Here’s the worst-case scenario: You’ve passed away and your family falls, expectedly or unexpectedly, into a tumultuous state. They all have different opinions on how your estate plan should be interpreted, and one or more beneficiaries want to contest the distributions. While everyone knows it’s all about the money, there are easily enough legal “hooks” on which to hang a lawsuit: it can be contested that there has been undue influence, document forgery, breach of fiduciary duty, or that the deceased testator was not of sound mind.
Litigation over an estate plan is terrible for everyone involved. For the sake of your family’s well-being work now to avoid this problem in the future—I really cannot express this enough.
Three Best Ways to Avoid Litigation
- Have a plan. Having an estate plan that is carefully planned and well thought out, created by an experienced estate planner, and completed well in advance of any death or disability is the single best way to avoid litigation.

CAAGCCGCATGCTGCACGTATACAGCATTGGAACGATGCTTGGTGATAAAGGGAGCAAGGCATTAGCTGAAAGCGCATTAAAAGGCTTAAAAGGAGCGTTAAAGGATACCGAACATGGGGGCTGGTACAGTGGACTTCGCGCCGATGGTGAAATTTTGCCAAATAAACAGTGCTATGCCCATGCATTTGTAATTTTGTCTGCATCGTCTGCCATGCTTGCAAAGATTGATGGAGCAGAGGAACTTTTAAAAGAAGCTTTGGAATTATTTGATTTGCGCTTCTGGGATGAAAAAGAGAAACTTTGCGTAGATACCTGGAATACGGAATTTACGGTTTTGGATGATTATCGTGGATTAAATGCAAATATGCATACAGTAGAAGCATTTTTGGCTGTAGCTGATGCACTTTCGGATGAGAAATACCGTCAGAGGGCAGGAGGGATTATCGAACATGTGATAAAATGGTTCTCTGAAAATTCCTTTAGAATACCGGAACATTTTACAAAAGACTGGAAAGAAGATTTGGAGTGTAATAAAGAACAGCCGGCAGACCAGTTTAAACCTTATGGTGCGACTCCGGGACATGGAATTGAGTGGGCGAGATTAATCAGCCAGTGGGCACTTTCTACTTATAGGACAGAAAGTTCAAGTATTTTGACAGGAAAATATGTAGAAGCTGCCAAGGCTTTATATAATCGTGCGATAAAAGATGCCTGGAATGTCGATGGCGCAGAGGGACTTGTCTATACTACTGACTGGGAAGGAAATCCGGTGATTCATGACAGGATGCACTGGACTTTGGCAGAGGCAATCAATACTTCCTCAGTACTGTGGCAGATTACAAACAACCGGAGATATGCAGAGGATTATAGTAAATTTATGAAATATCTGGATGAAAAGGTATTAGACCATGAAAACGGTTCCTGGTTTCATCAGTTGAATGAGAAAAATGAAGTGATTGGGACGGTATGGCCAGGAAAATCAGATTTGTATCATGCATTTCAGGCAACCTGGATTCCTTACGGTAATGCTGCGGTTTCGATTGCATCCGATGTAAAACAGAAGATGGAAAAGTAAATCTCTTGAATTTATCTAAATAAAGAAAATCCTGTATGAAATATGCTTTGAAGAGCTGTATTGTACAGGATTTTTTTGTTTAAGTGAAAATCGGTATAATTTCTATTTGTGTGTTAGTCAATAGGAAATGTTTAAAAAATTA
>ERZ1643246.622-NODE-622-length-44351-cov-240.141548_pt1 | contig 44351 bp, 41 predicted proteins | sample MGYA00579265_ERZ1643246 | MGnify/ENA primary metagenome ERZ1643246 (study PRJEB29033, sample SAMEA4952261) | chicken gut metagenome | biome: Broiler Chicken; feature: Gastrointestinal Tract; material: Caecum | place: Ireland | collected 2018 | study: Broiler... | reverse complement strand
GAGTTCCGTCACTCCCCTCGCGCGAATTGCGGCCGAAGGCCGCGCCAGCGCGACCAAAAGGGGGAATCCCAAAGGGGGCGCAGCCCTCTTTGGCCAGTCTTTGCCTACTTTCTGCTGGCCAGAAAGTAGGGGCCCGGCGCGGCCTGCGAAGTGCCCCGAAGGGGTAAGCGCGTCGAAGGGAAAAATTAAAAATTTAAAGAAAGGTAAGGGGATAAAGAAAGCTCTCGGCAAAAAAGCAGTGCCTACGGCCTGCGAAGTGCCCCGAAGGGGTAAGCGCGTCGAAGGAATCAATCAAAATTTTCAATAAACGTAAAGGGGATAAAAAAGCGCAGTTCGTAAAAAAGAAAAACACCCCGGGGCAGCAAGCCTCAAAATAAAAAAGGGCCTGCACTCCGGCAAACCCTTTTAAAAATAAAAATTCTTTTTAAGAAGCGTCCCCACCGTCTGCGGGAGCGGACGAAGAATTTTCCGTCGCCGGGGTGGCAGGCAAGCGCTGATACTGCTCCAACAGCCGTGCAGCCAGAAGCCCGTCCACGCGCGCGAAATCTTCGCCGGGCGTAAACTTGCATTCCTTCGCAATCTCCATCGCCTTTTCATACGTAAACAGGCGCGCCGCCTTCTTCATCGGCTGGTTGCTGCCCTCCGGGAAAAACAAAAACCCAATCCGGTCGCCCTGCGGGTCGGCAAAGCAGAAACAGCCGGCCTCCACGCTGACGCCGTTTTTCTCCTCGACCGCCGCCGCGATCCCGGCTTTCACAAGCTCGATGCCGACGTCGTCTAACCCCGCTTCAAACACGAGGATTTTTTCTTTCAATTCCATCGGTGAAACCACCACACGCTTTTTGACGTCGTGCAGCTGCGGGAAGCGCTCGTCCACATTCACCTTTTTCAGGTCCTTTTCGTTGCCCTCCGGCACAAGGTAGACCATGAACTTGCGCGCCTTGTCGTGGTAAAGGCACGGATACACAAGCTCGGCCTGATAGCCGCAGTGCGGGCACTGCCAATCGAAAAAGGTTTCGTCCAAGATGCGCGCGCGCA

- Talk about it. It’s critically important to discuss your final wishes with your loved ones and beneficiaries. Clear the air now. Don’t leave it up for future interpretation.
- Include a clause that discourages litigation. An experienced estate planner can include a provision in your estate plan to shut out a beneficiary if s/he brings litigation. (This is also important why you need an actual lawyer to help craft your estate plan.)
I would love to discuss your individual estate planning needs; contact me via email at firstname.lastname@example.org or give me a call at 515-371-6077. Want to get started on your estate plan? My free, no-obligation estate plan questionnaire is a good place to start.